John Masefield

1878 - 1967

A Quote by John Edward Masefield on life

in

Life is a long headache in a noisy street.

John Masefield (1878 - 1967)

Contributed by: Zaady

A Quote by John Edward Masefield on common sense and poetry

Poetry is a mixture of common sense, which not all have, with an uncommon sense, which very few have.

John Masefield (1878 - 1967)

Contributed by: Zaady

A Quote by John Edward Masefield on generosity and praise

Once in a century a man may be ruined or made insufferable by praise. But surely once in a minute something generous dies for want of it.

John Masefield (1878 - 1967)

Contributed by: Zaady

A Quote by John Edward Masefield on life

in

In this life he laughs longest who laughs last.

John Masefield (1878 - 1967)

Source: Sea Fever, 1902, st. 3

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A Quote by John Edward Masefield on birds

in

It's a warm wind, the west wind, full of birds' cries.

John Masefield (1878 - 1967)

Source: The West Wind, 1902

Contributed by: Zaady

A Quote by John Edward Masefield on life and work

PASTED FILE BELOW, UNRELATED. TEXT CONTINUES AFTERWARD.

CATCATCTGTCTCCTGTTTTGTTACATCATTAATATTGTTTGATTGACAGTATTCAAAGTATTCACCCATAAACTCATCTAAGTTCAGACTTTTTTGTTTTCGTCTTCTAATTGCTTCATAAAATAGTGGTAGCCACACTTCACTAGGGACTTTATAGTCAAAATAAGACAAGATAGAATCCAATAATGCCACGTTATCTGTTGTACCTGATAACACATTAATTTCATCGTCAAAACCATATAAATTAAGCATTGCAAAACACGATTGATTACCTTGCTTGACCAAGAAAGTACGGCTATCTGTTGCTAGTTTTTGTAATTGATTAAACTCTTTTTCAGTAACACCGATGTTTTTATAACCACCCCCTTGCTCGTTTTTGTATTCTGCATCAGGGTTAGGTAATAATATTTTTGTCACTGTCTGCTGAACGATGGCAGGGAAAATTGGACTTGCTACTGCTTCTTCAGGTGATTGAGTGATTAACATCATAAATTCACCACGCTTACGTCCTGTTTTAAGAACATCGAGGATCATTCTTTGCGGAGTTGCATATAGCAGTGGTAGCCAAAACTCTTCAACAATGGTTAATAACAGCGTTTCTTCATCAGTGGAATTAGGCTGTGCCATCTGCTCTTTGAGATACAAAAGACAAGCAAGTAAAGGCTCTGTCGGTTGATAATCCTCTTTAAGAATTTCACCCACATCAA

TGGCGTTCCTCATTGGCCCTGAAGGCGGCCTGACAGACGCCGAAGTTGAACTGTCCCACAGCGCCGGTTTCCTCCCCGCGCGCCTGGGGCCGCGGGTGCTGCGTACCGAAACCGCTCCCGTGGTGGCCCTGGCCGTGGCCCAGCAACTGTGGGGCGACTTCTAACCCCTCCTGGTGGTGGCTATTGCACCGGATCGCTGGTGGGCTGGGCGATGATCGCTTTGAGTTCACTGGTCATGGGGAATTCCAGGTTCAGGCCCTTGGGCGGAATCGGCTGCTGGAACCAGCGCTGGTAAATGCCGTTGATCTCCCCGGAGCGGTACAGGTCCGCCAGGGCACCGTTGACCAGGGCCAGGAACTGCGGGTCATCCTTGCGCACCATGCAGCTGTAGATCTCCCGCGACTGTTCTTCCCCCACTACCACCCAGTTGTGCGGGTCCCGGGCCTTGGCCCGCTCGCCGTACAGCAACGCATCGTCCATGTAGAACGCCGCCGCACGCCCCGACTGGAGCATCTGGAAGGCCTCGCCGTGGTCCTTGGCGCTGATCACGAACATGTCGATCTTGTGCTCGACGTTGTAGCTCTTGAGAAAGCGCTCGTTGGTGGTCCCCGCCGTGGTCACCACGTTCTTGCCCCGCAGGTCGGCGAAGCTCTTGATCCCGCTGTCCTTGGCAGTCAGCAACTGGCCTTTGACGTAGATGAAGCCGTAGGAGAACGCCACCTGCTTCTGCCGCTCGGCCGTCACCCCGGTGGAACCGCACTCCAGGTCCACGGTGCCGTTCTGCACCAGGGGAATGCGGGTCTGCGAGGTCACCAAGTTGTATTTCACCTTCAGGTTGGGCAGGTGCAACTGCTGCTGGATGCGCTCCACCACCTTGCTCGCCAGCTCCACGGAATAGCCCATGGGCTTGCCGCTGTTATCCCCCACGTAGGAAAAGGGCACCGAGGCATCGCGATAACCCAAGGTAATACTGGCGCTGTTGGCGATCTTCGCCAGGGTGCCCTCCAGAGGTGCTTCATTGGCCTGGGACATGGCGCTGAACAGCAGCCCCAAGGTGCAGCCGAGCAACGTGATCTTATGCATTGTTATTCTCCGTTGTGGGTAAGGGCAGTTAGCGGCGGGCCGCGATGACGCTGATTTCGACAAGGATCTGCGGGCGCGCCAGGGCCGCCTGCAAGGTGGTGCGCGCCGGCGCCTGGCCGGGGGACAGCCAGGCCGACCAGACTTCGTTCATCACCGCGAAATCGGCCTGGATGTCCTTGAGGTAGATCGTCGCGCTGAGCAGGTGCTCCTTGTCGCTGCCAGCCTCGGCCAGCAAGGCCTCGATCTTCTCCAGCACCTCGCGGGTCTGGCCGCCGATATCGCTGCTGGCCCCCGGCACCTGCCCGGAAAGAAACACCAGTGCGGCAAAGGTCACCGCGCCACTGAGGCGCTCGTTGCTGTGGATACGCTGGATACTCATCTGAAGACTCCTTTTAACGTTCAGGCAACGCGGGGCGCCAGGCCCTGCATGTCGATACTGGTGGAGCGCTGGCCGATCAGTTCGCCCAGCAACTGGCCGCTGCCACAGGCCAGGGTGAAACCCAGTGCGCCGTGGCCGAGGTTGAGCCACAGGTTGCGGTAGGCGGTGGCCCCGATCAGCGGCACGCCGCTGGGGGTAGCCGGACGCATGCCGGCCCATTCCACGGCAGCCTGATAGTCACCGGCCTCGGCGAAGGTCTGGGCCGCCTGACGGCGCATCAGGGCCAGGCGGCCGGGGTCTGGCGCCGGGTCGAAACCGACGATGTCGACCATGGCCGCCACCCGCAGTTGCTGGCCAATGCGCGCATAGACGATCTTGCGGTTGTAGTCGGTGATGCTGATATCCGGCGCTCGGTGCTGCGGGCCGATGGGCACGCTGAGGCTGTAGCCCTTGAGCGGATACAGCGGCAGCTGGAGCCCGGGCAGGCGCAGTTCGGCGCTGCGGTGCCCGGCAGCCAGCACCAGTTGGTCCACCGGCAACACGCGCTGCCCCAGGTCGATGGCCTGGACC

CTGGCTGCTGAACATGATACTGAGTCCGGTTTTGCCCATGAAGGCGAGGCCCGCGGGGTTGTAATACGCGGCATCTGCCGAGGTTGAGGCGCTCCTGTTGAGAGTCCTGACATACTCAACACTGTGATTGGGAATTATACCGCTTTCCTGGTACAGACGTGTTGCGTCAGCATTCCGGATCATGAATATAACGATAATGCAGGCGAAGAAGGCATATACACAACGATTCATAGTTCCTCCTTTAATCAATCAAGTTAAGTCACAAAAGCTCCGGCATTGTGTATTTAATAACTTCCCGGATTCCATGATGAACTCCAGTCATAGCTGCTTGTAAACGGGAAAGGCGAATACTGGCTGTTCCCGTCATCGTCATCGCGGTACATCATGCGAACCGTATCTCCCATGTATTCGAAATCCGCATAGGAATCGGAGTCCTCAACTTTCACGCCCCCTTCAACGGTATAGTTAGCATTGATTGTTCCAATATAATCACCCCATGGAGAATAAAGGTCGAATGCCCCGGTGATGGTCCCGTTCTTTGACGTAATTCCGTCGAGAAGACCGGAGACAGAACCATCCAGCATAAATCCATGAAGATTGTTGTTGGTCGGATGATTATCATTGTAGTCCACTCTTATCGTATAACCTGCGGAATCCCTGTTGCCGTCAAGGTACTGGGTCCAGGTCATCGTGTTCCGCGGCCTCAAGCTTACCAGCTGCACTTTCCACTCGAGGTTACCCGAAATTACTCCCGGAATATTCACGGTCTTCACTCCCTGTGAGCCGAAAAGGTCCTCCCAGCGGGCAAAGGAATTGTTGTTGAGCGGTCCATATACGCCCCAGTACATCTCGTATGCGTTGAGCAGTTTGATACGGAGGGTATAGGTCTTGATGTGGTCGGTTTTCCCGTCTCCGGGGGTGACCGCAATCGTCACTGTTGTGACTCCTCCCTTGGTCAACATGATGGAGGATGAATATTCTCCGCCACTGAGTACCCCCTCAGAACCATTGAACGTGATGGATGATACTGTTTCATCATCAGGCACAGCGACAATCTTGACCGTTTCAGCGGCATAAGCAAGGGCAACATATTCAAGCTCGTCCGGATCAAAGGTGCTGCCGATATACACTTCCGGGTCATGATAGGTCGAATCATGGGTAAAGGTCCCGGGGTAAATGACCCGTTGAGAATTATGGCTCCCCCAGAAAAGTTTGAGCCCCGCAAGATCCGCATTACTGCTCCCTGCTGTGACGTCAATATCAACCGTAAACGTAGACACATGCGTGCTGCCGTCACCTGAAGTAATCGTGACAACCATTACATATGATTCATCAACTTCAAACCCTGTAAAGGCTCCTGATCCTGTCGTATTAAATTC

in

What am I, Life? A thing of watery salt Held in cohesion by unresting cells, Which work they know not why, which never halt, Myself unwitting where their Master dwells?

John Masefield (1878 - 1967)

Source: Sonnets, 14

Contributed by: Zaady

A Quote by John Edward Masefield on babies, birth, children, christ, earth, heaven, home, and joy

And he who gives a child a treat Makes joy-bells ring in Heaven's street, And he who gives a child a home Builds palaces in Kingdom come, And she who gives a baby birth Brings Saviour Christ again to Earth.

John Masefield (1878 - 1967)

Source: The Everlasting Mercy

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A Quote by John Edward Masefield on death

in

Death opens unknown doors. It is most grand to die.

John Masefield (1878 - 1967)

Source: Pompey the Great

Contributed by: Zaady

A Quote by John Edward Masefield on happiness

The hours that make us happy make us wise.

John Masefield (1878 - 1967)

Contributed by: Zaady

A Quote by John Edward Masefield on community and poetry

Since the printing press came into being, poetry has ceased to be the delight of the whole community of man; it has become the amusement and delight of the few.

John Masefield (1878 - 1967)

Contributed by: Zaady

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